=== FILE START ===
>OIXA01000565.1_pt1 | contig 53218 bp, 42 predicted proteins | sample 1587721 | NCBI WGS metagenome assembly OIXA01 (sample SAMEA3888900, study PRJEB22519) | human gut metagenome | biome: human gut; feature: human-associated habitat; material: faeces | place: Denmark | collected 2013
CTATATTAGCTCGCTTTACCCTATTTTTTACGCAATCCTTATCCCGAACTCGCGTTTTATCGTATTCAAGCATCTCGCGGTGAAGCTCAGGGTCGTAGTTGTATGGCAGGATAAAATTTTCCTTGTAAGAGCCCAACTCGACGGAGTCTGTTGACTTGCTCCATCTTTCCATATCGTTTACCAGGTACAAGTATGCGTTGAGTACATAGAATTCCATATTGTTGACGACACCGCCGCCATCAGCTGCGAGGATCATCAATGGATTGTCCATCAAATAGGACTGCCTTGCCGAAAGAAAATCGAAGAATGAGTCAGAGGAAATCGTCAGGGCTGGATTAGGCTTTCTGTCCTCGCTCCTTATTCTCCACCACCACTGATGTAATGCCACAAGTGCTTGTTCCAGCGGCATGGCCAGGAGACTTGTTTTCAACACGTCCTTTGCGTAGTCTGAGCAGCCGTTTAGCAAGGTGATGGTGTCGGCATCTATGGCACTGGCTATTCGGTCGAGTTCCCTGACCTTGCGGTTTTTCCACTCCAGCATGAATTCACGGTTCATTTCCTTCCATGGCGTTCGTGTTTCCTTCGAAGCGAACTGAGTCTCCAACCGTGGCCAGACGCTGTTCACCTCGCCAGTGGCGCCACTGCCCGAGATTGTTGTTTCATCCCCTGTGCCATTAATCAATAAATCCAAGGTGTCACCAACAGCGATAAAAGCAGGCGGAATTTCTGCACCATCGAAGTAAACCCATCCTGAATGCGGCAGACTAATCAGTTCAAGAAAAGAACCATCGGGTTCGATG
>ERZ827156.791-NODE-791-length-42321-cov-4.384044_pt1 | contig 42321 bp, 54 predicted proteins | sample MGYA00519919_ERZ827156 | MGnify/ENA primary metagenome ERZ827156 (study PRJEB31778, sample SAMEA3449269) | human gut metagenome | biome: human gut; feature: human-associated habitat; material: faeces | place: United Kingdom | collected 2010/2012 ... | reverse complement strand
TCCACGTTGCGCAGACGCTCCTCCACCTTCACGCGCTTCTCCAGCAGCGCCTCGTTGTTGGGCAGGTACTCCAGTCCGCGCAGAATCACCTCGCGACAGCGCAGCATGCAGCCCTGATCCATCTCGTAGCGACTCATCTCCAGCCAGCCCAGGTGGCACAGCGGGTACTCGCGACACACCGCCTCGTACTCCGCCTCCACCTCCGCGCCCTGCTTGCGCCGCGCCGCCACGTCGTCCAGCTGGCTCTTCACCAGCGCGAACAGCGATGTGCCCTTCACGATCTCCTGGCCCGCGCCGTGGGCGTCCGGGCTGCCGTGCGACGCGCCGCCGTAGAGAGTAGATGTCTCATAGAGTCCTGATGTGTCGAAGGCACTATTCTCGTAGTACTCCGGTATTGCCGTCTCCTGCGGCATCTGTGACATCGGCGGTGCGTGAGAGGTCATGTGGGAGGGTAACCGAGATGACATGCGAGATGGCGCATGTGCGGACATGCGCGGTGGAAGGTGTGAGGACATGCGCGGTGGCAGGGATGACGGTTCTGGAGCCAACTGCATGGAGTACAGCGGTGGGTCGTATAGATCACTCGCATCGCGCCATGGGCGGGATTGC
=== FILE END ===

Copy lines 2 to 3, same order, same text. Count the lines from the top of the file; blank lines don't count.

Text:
CTATATTAGCTCGCTTTACCCTATTTTTTACGCAATCCTTATCCCGAACTCGCGTTTTATCGTATTCAAGCATCTCGCGGTGAAGCTCAGGGTCGTAGTTGTATGGCAGGATAAAATTTTCCTTGTAAGAGCCCAACTCGACGGAGTCTGTTGACTTGCTCCATCTTTCCATATCGTTTACCAGGTACAAGTATGCGTTGAGTACATAGAATTCCATATTGTTGACGACACCGCCGCCATCAGCTGCGAGGATCATCAATGGATTGTCCATCAAATAGGACTGCCTTGCCGAAAGAAAATCGAAGAATGAGTCAGAGGAAATCGTCAGGGCTGGATTAGGCTTTCTGTCCTCGCTCCTTATTCTCCACCACCACTGATGTAATGCCACAAGTGCTTGTTCCAGCGGCATGGCCAGGAGACTTGTTTTCAACACGTCCTTTGCGTAGTCTGAGCAGCCGTTTAGCAAGGTGATGGTGTCGGCATCTATGGCACTGGCTATTCGGTCGAGTTCCCTGACCTTGCGGTTTTTCCACTCCAGCATGAATTCACGGTTCATTTCCTTCCATGGCGTTCGTGTTTCCTTCGAAGCGAACTGAGTCTCCAACCGTGGCCAGACGCTGTTCACCTCGCCAGTGGCGCCACTGCCCGAGATTGTTGTTTCATCCCCTGTGCCATTAATCAATAAATCCAAGGTGTCACCAACAGCGATAAAAGCAGGCGGAATTTCTGCACCATCGAAGTAAACCCATCCTGAATGCGGCAGACTAATCAGTTCAAGAAAAGAACCATCGGGTTCGATG
>ERZ827156.791-NODE-791-length-42321-cov-4.384044_pt1 | contig 42321 bp, 54 predicted proteins | sample MGYA00519919_ERZ827156 | MGnify/ENA primary metagenome ERZ827156 (study PRJEB31778, sample SAMEA3449269) | human gut metagenome | biome: human gut; feature: human-associated habitat; material: faeces | place: United Kingdom | collected 2010/2012 ... | reverse complement strand